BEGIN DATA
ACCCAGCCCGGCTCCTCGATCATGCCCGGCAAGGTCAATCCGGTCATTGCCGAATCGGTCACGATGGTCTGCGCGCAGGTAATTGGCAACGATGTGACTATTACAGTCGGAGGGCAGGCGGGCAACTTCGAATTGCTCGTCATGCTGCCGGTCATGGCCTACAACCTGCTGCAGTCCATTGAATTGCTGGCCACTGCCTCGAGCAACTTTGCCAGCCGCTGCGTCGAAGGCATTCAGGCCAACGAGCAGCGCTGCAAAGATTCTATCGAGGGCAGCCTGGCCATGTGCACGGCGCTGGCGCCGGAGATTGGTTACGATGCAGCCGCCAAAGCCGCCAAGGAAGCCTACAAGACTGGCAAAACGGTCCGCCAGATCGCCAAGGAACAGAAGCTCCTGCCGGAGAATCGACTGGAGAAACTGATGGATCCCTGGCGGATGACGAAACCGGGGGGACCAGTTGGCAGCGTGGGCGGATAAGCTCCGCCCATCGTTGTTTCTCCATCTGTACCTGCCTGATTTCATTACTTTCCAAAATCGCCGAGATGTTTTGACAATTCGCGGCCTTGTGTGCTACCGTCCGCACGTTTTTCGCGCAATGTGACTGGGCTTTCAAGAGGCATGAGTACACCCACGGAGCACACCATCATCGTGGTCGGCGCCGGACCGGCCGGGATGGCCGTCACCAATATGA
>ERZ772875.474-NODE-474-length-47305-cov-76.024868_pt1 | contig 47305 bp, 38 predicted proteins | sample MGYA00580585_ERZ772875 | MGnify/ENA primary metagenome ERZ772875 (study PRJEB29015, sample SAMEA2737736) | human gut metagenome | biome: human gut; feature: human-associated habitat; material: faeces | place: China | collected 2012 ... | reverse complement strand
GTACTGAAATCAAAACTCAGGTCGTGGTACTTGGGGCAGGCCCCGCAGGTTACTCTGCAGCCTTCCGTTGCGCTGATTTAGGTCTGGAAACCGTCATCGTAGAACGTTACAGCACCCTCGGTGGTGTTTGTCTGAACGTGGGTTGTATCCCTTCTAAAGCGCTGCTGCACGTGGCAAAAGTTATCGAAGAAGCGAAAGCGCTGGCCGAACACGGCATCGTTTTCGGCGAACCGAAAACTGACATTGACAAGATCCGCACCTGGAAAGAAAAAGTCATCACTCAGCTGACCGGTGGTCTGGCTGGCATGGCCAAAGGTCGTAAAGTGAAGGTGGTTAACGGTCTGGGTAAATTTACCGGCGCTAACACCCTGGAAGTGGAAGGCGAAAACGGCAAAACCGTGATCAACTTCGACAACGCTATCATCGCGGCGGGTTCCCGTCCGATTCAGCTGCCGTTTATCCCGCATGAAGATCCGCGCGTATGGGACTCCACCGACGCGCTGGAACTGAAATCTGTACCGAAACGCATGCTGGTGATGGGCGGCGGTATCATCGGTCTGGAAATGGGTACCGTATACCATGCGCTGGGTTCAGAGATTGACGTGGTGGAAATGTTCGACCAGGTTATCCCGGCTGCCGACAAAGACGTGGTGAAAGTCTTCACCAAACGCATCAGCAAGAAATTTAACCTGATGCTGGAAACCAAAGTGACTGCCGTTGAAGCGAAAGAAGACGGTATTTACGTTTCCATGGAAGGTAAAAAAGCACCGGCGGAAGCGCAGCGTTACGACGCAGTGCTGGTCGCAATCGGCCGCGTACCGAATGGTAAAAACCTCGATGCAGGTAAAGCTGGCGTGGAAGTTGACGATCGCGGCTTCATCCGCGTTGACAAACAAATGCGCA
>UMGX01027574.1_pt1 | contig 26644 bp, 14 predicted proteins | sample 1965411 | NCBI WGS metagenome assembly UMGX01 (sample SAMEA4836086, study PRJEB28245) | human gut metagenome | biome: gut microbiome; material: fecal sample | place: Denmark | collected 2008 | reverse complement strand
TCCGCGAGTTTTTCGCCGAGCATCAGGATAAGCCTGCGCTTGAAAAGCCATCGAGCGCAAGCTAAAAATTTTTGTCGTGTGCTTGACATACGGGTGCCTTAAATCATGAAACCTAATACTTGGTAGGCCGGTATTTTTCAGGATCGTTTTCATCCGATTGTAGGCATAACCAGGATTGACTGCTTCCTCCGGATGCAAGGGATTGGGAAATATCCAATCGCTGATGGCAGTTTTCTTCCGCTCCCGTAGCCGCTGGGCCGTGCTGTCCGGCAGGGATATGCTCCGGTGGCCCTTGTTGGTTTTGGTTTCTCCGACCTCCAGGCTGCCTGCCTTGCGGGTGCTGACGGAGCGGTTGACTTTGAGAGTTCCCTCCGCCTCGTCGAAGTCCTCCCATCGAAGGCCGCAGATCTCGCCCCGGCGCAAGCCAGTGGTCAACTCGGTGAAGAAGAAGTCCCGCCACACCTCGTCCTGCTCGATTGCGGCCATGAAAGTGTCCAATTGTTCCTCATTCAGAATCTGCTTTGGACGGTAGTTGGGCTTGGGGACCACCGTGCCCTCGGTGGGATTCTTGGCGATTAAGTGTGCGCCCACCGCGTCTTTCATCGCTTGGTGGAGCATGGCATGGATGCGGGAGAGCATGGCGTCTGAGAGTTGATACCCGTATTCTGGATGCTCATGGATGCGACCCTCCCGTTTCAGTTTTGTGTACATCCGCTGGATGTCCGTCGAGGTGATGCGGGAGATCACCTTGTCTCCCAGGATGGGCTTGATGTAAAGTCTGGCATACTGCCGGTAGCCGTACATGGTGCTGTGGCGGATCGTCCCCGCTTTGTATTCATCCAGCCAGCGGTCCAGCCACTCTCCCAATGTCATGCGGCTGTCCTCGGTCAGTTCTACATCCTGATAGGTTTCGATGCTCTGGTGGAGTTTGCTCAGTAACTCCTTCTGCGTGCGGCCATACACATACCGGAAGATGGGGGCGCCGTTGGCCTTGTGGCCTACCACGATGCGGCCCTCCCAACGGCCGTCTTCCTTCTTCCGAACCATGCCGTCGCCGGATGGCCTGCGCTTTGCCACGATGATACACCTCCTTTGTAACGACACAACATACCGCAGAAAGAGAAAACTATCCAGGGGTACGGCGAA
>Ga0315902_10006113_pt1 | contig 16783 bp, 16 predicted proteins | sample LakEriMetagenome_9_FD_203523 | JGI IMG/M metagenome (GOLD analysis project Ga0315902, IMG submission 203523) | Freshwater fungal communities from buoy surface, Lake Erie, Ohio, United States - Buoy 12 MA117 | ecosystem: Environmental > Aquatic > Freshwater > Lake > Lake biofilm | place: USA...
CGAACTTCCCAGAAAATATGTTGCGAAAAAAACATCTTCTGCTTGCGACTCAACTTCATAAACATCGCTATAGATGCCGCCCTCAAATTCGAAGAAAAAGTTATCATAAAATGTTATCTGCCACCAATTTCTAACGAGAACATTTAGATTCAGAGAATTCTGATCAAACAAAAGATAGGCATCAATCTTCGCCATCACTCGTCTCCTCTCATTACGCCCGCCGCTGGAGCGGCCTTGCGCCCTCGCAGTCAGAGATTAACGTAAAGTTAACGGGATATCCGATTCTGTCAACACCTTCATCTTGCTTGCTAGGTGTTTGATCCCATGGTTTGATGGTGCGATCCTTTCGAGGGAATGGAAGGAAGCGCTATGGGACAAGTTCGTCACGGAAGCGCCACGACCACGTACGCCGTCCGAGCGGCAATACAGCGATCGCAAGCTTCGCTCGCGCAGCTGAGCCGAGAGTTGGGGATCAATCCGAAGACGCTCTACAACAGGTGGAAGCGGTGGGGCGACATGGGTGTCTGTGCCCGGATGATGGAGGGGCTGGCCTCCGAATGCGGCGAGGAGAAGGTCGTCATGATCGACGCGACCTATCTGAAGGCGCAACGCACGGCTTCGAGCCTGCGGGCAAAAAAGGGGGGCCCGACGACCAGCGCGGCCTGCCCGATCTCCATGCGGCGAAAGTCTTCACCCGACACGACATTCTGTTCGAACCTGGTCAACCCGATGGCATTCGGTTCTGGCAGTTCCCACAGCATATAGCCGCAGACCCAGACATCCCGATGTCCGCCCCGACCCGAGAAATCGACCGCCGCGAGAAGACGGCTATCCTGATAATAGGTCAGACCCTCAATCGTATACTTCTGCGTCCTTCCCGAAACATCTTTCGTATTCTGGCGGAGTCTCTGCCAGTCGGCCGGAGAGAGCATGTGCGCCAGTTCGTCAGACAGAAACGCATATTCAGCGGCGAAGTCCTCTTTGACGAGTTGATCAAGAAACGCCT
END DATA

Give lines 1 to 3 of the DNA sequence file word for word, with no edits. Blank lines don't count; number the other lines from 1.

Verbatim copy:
ACCCAGCCCGGCTCCTCGATCATGCCCGGCAAGGTCAATCCGGTCATTGCCGAATCGGTCACGATGGTCTGCGCGCAGGTAATTGGCAACGATGTGACTATTACAGTCGGAGGGCAGGCGGGCAACTTCGAATTGCTCGTCATGCTGCCGGTCATGGCCTACAACCTGCTGCAGTCCATTGAATTGCTGGCCACTGCCTCGAGCAACTTTGCCAGCCGCTGCGTCGAAGGCATTCAGGCCAACGAGCAGCGCTGCAAAGATTCTATCGAGGGCAGCCTGGCCATGTGCACGGCGCTGGCGCCGGAGATTGGTTACGATGCAGCCGCCAAAGCCGCCAAGGAAGCCTACAAGACTGGCAAAACGGTCCGCCAGATCGCCAAGGAACAGAAGCTCCTGCCGGAGAATCGACTGGAGAAACTGATGGATCCCTGGCGGATGACGAAACCGGGGGGACCAGTTGGCAGCGTGGGCGGATAAGCTCCGCCCATCGTTGTTTCTCCATCTGTACCTGCCTGATTTCATTACTTTCCAAAATCGCCGAGATGTTTTGACAATTCGCGGCCTTGTGTGCTACCGTCCGCACGTTTTTCGCGCAATGTGACTGGGCTTTCAAGAGGCATGAGTACACCCACGGAGCACACCATCATCGTGGTCGGCGCCGGACCGGCCGGGATGGCCGTCACCAATATGA
>ERZ772875.474-NODE-474-length-47305-cov-76.024868_pt1 | contig 47305 bp, 38 predicted proteins | sample MGYA00580585_ERZ772875 | MGnify/ENA primary metagenome ERZ772875 (study PRJEB29015, sample SAMEA2737736) | human gut metagenome | biome: human gut; feature: human-associated habitat; material: faeces | place: China | collected 2012 ... | reverse complement strand
GTACTGAAATCAAAACTCAGGTCGTGGTACTTGGGGCAGGCCCCGCAGGTTACTCTGCAGCCTTCCGTTGCGCTGATTTAGGTCTGGAAACCGTCATCGTAGAACGTTACAGCACCCTCGGTGGTGTTTGTCTGAACGTGGGTTGTATCCCTTCTAAAGCGCTGCTGCACGTGGCAAAAGTTATCGAAGAAGCGAAAGCGCTGGCCGAACACGGCATCGTTTTCGGCGAACCGAAAACTGACATTGACAAGATCCGCACCTGGAAAGAAAAAGTCATCACTCAGCTGACCGGTGGTCTGGCTGGCATGGCCAAAGGTCGTAAAGTGAAGGTGGTTAACGGTCTGGGTAAATTTACCGGCGCTAACACCCTGGAAGTGGAAGGCGAAAACGGCAAAACCGTGATCAACTTCGACAACGCTATCATCGCGGCGGGTTCCCGTCCGATTCAGCTGCCGTTTATCCCGCATGAAGATCCGCGCGTATGGGACTCCACCGACGCGCTGGAACTGAAATCTGTACCGAAACGCATGCTGGTGATGGGCGGCGGTATCATCGGTCTGGAAATGGGTACCGTATACCATGCGCTGGGTTCAGAGATTGACGTGGTGGAAATGTTCGACCAGGTTATCCCGGCTGCCGACAAAGACGTGGTGAAAGTCTTCACCAAACGCATCAGCAAGAAATTTAACCTGATGCTGGAAACCAAAGTGACTGCCGTTGAAGCGAAAGAAGACGGTATTTACGTTTCCATGGAAGGTAAAAAAGCACCGGCGGAAGCGCAGCGTTACGACGCAGTGCTGGTCGCAATCGGCCGCGTACCGAATGGTAAAAACCTCGATGCAGGTAAAGCTGGCGTGGAAGTTGACGATCGCGGCTTCATCCGCGTTGACAAACAAATGCGCA